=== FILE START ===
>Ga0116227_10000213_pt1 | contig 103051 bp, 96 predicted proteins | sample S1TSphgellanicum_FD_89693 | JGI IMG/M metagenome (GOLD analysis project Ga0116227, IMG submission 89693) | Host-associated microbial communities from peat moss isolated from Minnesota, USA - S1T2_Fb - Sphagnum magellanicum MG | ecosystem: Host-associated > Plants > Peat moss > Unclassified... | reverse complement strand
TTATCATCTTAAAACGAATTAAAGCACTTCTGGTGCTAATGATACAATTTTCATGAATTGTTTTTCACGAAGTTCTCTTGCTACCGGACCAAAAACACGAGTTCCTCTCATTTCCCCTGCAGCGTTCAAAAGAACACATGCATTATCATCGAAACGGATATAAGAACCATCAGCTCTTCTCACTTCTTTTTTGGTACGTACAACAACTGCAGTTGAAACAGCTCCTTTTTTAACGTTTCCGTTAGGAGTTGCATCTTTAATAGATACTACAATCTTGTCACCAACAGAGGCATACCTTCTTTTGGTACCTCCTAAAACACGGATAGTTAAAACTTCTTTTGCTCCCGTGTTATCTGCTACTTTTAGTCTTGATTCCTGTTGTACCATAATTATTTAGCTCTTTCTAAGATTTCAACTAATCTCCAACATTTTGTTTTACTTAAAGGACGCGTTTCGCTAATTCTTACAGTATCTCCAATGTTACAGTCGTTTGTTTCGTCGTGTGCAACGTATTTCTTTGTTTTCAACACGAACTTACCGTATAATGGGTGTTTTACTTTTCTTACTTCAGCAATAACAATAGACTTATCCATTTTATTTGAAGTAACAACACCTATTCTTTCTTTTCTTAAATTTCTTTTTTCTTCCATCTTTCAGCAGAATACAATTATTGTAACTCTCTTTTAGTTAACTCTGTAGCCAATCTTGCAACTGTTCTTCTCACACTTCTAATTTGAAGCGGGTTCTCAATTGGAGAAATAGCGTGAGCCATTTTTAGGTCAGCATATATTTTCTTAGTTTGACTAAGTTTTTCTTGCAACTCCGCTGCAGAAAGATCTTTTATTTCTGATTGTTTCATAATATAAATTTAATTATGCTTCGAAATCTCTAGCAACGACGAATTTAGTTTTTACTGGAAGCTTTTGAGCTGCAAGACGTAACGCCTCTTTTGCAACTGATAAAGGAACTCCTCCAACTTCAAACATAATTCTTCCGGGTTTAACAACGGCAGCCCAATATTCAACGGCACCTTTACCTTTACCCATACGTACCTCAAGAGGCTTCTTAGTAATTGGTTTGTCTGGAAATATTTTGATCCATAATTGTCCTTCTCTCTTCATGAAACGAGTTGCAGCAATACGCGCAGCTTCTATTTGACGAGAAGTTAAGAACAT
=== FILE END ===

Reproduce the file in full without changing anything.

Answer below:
>Ga0116227_10000213_pt1 | contig 103051 bp, 96 predicted proteins | sample S1TSphgellanicum_FD_89693 | JGI IMG/M metagenome (GOLD analysis project Ga0116227, IMG submission 89693) | Host-associated microbial communities from peat moss isolated from Minnesota, USA - S1T2_Fb - Sphagnum magellanicum MG | ecosystem: Host-associated > Plants > Peat moss > Unclassified... | reverse complement strand
TTATCATCTTAAAACGAATTAAAGCACTTCTGGTGCTAATGATACAATTTTCATGAATTGTTTTTCACGAAGTTCTCTTGCTACCGGACCAAAAACACGAGTTCCTCTCATTTCCCCTGCAGCGTTCAAAAGAACACATGCATTATCATCGAAACGGATATAAGAACCATCAGCTCTTCTCACTTCTTTTTTGGTACGTACAACAACTGCAGTTGAAACAGCTCCTTTTTTAACGTTTCCGTTAGGAGTTGCATCTTTAATAGATACTACAATCTTGTCACCAACAGAGGCATACCTTCTTTTGGTACCTCCTAAAACACGGATAGTTAAAACTTCTTTTGCTCCCGTGTTATCTGCTACTTTTAGTCTTGATTCCTGTTGTACCATAATTATTTAGCTCTTTCTAAGATTTCAACTAATCTCCAACATTTTGTTTTACTTAAAGGACGCGTTTCGCTAATTCTTACAGTATCTCCAATGTTACAGTCGTTTGTTTCGTCGTGTGCAACGTATTTCTTTGTTTTCAACACGAACTTACCGTATAATGGGTGTTTTACTTTTCTTACTTCAGCAATAACAATAGACTTATCCATTTTATTTGAAGTAACAACACCTATTCTTTCTTTTCTTAAATTTCTTTTTTCTTCCATCTTTCAGCAGAATACAATTATTGTAACTCTCTTTTAGTTAACTCTGTAGCCAATCTTGCAACTGTTCTTCTCACACTTCTAATTTGAAGCGGGTTCTCAATTGGAGAAATAGCGTGAGCCATTTTTAGGTCAGCATATATTTTCTTAGTTTGACTAAGTTTTTCTTGCAACTCCGCTGCAGAAAGATCTTTTATTTCTGATTGTTTCATAATATAAATTTAATTATGCTTCGAAATCTCTAGCAACGACGAATTTAGTTTTTACTGGAAGCTTTTGAGCTGCAAGACGTAACGCCTCTTTTGCAACTGATAAAGGAACTCCTCCAACTTCAAACATAATTCTTCCGGGTTTAACAACGGCAGCCCAATATTCAACGGCACCTTTACCTTTACCCATACGTACCTCAAGAGGCTTCTTAGTAATTGGTTTGTCTGGAAATATTTTGATCCATAATTGTCCTTCTCTCTTCATGAAACGAGTTGCAGCAATACGCGCAGCTTCTATTTGACGAGAAGTTAAGAACAT